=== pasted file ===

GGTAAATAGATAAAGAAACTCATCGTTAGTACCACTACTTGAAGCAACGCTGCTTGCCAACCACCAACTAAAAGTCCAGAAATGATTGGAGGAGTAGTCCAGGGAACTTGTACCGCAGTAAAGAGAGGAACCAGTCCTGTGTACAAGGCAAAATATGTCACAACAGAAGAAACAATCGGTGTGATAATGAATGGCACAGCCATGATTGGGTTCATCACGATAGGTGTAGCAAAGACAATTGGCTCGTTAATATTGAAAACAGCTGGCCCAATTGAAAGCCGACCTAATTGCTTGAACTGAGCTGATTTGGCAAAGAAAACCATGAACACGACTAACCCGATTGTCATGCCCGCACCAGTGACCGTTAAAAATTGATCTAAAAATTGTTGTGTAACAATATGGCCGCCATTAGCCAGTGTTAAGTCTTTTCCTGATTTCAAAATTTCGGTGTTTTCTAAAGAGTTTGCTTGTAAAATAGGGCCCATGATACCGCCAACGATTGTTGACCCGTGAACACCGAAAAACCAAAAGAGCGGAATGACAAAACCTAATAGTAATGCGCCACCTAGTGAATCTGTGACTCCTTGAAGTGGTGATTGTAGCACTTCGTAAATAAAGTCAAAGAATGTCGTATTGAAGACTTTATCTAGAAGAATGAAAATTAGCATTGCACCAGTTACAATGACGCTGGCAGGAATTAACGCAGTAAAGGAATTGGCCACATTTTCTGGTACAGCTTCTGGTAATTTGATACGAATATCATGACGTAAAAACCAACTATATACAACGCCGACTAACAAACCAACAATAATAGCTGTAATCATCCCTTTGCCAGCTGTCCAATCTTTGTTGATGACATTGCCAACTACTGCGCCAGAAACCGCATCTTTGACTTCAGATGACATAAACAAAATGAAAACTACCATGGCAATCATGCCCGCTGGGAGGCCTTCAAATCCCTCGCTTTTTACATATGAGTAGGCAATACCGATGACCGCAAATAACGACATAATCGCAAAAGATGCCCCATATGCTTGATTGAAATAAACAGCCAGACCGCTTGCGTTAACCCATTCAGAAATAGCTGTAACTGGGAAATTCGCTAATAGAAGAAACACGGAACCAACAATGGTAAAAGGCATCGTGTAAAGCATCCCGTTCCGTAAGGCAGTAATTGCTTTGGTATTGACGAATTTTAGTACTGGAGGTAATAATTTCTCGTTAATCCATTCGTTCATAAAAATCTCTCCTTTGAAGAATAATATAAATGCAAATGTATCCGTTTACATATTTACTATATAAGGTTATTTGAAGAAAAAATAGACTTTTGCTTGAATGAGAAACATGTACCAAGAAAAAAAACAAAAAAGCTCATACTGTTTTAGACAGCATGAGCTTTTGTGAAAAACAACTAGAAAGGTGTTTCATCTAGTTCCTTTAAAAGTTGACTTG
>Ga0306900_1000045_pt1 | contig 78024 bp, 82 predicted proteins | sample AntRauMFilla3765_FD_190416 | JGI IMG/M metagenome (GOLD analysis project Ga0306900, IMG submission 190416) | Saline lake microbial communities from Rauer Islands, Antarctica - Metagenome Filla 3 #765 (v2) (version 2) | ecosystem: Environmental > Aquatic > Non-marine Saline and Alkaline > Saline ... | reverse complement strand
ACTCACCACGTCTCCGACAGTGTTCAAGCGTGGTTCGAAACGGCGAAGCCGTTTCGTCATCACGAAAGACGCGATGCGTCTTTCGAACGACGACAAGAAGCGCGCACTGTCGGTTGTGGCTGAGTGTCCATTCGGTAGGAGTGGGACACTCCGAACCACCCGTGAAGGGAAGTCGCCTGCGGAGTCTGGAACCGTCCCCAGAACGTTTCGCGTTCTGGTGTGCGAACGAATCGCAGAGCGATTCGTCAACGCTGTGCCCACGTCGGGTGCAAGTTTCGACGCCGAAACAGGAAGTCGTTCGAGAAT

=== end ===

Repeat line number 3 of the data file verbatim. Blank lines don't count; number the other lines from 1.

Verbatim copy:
ACTCACCACGTCTCCGACAGTGTTCAAGCGTGGTTCGAAACGGCGAAGCCGTTTCGTCATCACGAAAGACGCGATGCGTCTTTCGAACGACGACAAGAAGCGCGCACTGTCGGTTGTGGCTGAGTGTCCATTCGGTAGGAGTGGGACACTCCGAACCACCCGTGAAGGGAAGTCGCCTGCGGAGTCTGGAACCGTCCCCAGAACGTTTCGCGTTCTGGTGTGCGAACGAATCGCAGAGCGATTCGTCAACGCTGTGCCCACGTCGGGTGCAAGTTTCGACGCCGAAACAGGAAGTCGTTCGAGAAT